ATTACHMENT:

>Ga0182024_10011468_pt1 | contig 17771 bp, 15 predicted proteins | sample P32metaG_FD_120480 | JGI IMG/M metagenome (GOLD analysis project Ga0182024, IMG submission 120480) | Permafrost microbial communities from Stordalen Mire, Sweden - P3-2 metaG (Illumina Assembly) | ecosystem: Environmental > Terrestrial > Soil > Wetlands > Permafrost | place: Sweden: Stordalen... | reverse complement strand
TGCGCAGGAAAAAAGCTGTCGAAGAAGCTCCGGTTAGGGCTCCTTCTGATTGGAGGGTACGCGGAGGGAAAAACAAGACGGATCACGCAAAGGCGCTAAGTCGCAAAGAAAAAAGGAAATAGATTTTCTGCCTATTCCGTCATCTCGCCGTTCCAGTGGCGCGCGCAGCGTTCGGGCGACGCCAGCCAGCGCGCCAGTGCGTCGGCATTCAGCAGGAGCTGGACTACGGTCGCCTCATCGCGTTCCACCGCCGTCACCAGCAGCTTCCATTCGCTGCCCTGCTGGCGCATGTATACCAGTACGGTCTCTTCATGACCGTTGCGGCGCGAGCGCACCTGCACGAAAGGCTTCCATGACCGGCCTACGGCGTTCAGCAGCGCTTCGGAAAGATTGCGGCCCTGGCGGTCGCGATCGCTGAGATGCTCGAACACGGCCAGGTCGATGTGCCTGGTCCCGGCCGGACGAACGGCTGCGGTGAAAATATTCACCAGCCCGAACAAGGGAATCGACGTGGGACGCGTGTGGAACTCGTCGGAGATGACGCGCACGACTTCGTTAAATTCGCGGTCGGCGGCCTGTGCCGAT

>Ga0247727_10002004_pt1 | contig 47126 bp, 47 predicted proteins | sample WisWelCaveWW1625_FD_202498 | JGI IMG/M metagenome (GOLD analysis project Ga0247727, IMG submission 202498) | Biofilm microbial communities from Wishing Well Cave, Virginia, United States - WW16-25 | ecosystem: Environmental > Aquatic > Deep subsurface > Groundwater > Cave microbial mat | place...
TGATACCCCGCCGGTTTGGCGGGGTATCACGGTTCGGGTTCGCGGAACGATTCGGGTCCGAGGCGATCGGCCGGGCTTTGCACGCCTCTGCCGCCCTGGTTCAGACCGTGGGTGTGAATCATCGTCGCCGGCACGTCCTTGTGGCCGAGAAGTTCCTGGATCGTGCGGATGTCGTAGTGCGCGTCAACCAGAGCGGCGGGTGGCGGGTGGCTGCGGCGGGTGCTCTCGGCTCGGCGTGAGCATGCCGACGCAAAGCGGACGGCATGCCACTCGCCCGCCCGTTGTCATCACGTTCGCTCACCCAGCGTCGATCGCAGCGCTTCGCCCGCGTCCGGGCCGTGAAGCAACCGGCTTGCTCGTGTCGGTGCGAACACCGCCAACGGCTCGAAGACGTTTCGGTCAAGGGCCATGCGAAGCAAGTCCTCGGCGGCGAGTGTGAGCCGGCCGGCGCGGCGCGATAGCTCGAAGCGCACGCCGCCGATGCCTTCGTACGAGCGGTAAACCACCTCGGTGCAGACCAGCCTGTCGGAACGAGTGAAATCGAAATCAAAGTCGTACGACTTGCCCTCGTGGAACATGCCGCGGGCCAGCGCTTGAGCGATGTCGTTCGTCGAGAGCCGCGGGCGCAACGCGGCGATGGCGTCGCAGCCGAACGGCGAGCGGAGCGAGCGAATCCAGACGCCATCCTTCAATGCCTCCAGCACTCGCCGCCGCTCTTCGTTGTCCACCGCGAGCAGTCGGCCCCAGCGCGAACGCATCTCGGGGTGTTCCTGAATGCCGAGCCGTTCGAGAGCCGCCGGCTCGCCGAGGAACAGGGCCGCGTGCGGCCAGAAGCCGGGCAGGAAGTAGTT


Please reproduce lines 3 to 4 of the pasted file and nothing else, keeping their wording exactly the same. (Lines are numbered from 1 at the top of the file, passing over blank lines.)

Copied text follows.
>Ga0247727_10002004_pt1 | contig 47126 bp, 47 predicted proteins | sample WisWelCaveWW1625_FD_202498 | JGI IMG/M metagenome (GOLD analysis project Ga0247727, IMG submission 202498) | Biofilm microbial communities from Wishing Well Cave, Virginia, United States - WW16-25 | ecosystem: Environmental > Aquatic > Deep subsurface > Groundwater > Cave microbial mat | place...
TGATACCCCGCCGGTTTGGCGGGGTATCACGGTTCGGGTTCGCGGAACGATTCGGGTCCGAGGCGATCGGCCGGGCTTTGCACGCCTCTGCCGCCCTGGTTCAGACCGTGGGTGTGAATCATCGTCGCCGGCACGTCCTTGTGGCCGAGAAGTTCCTGGATCGTGCGGATGTCGTAGTGCGCGTCAACCAGAGCGGCGGGTGGCGGGTGGCTGCGGCGGGTGCTCTCGGCTCGGCGTGAGCATGCCGACGCAAAGCGGACGGCATGCCACTCGCCCGCCCGTTGTCATCACGTTCGCTCACCCAGCGTCGATCGCAGCGCTTCGCCCGCGTCCGGGCCGTGAAGCAACCGGCTTGCTCGTGTCGGTGCGAACACCGCCAACGGCTCGAAGACGTTTCGGTCAAGGGCCATGCGAAGCAAGTCCTCGGCGGCGAGTGTGAGCCGGCCGGCGCGGCGCGATAGCTCGAAGCGCACGCCGCCGATGCCTTCGTACGAGCGGTAAACCACCTCGGTGCAGACCAGCCTGTCGGAACGAGTGAAATCGAAATCAAAGTCGTACGACTTGCCCTCGTGGAACATGCCGCGGGCCAGCGCTTGAGCGATGTCGTTCGTCGAGAGCCGCGGGCGCAACGCGGCGATGGCGTCGCAGCCGAACGGCGAGCGGAGCGAGCGAATCCAGACGCCATCCTTCAATGCCTCCAGCACTCGCCGCCGCTCTTCGTTGTCCACCGCGAGCAGTCGGCCCCAGCGCGAACGCATCTCGGGGTGTTCCTGAATGCCGAGCCGTTCGAGAGCCGCCGGCTCGCCGAGGAACAGGGCCGCGTGCGGCCAGAAGCCGGGCAGGAAGTAGTT